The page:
3 OF 3 OBJECTS, ILLUMINATED





ILLUMINATED ON MAHOGANY-STAINED BIRCH PEDESTALS






ILLUMINATED






ILLUMINATED











FACADES AND FETISHES SERIES

V.O.M. = VAGUE OBJECT MOTIFS, RUBY

2013

HAND-POLISHED, CAST POLYESTER RESIN 

German art critic, theorist and philosopher Boris Groys begins his 2009 text, Comrades of Times, by defining “contemporary” which, after the failure of the Modernist projects, concerns the dilemma of position within contemporary art. Groy’s argument can be positioned as a post-modern critic even though he does not express this position in his treatise.

Groys situates three positions which hold relevance with me:


1) the idea of infinite repetition and immortality
2) modern reductionism and its effects on the surface of culture particularly art, and
3) film, an illusory media, and its indirect honor of what lies underneath modern machines of speed (blades, bombs, bullets.”1)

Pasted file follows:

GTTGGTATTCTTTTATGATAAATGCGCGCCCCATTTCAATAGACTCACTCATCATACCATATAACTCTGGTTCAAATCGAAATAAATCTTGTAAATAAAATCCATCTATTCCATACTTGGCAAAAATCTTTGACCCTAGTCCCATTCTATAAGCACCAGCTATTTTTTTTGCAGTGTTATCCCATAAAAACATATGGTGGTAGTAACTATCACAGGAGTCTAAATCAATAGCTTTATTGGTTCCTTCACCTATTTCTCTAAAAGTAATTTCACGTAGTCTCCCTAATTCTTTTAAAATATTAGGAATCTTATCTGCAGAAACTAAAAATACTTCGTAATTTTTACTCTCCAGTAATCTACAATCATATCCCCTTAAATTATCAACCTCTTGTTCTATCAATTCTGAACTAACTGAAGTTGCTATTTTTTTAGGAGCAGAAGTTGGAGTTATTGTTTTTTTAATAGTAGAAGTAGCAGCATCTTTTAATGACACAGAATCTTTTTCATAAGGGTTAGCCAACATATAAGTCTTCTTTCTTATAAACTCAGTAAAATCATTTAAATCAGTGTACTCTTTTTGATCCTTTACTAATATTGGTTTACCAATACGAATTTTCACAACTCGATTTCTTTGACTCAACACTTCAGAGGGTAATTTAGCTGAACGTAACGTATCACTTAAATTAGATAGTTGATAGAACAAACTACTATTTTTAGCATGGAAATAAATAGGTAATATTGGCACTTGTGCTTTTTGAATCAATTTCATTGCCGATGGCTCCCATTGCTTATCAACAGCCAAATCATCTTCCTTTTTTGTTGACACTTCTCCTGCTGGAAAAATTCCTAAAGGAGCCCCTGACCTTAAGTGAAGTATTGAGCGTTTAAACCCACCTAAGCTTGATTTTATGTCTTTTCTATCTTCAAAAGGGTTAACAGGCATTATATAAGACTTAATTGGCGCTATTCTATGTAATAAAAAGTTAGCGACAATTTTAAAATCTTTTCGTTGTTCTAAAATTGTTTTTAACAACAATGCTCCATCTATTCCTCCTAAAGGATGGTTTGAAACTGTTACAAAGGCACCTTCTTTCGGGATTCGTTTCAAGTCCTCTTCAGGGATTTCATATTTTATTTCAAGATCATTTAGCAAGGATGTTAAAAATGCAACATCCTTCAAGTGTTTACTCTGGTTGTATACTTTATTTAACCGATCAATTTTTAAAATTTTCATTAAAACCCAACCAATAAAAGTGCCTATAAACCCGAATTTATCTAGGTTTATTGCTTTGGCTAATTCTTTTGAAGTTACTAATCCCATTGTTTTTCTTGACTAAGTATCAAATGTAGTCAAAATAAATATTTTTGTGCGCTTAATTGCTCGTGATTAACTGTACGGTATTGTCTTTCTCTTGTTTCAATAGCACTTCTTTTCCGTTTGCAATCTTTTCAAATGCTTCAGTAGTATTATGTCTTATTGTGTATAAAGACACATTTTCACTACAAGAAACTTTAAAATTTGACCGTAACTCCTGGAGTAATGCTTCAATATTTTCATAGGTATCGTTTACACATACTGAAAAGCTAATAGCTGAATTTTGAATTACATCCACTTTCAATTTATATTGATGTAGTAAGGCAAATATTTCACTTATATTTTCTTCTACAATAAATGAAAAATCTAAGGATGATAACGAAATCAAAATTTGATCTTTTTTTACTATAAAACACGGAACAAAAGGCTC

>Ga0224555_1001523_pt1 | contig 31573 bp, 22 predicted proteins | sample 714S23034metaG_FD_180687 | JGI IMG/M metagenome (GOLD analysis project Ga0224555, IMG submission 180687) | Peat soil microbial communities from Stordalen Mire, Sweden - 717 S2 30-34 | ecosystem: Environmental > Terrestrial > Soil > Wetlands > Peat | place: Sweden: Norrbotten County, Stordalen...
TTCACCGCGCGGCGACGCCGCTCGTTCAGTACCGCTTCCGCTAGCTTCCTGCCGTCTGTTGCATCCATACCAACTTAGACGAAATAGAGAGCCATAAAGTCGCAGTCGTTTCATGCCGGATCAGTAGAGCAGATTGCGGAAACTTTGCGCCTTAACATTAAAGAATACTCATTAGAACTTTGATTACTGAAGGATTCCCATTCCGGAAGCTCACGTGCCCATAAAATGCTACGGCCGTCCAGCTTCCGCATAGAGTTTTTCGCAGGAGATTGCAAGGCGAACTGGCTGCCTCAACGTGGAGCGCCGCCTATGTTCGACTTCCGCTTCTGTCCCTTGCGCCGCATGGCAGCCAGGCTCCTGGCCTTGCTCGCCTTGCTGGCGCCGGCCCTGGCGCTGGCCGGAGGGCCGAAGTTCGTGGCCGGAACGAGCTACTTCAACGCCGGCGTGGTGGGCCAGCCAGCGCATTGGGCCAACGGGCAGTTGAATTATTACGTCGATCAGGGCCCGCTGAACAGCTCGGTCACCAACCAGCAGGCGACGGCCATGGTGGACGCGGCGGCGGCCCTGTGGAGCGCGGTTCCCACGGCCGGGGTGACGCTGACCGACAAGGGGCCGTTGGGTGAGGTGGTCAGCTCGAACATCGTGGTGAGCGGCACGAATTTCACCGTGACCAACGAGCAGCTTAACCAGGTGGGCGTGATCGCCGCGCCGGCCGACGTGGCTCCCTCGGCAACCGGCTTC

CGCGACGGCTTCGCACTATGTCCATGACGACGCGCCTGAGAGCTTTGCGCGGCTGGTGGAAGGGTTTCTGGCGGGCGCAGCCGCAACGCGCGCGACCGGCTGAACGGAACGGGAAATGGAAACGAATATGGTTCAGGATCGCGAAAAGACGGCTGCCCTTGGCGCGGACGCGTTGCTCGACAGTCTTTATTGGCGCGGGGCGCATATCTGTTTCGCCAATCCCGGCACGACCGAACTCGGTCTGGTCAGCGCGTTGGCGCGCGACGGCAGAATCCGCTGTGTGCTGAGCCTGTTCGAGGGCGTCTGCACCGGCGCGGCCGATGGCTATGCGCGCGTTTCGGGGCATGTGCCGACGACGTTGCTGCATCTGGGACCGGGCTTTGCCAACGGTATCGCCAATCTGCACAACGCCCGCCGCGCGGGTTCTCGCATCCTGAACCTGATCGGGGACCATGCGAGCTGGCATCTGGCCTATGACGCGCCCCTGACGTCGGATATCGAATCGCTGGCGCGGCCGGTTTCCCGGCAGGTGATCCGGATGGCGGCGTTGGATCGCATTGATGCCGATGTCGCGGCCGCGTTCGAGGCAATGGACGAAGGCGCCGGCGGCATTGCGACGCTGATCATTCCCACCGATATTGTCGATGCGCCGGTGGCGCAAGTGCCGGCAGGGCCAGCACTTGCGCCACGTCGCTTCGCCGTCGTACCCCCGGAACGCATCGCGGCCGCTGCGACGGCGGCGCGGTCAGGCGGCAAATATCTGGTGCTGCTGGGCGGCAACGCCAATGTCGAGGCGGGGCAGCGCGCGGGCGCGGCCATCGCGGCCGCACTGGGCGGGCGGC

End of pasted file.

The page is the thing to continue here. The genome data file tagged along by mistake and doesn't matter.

Immortality and infinite repetition is cited through Martin Heidegger (as something which is beyond transcendence and God), as well as Gilles Deleuze, who views it as highly artificial and unnatural. These arguments are similar to Jean Baudrillard’s successive phases of image within the concept of simulation, as well as the death-resurrection cycle of Marcel Proust vis-à-vis Camiel van Winkel, and his interest. Immortality and infinite repetition is an eternal predicament for the autonomous artist who is concerned with how their work will live on, and to solidify their desire for immortality.

“Thus, during the period of modernity the power of the present could be detected only indirectly, through the traces of reduction left on the body of art, more generally, on the body of culture.”2

Groys’ quote marked in my mind because he did not present an illustration or artwork as an example to illuminate his point. The concept is profound. Groys begins his text by citing the long- lived German writer Ernst Jünger who observed that:

“In order to move further down the narrow path of the present, modernity shed all that seemed too heavy, too loaded with meaning, mimesis, traditional criteria of mastery ... Modern reductionism is a strategy for surviving the difficult journey through the present.”3



1. Groys, Boris. Comrades of Times. e-flux journal #11, Dec. 2009. PDF. p. 8.

2. Ibid., p. 2.

3. Ibid., p. 2.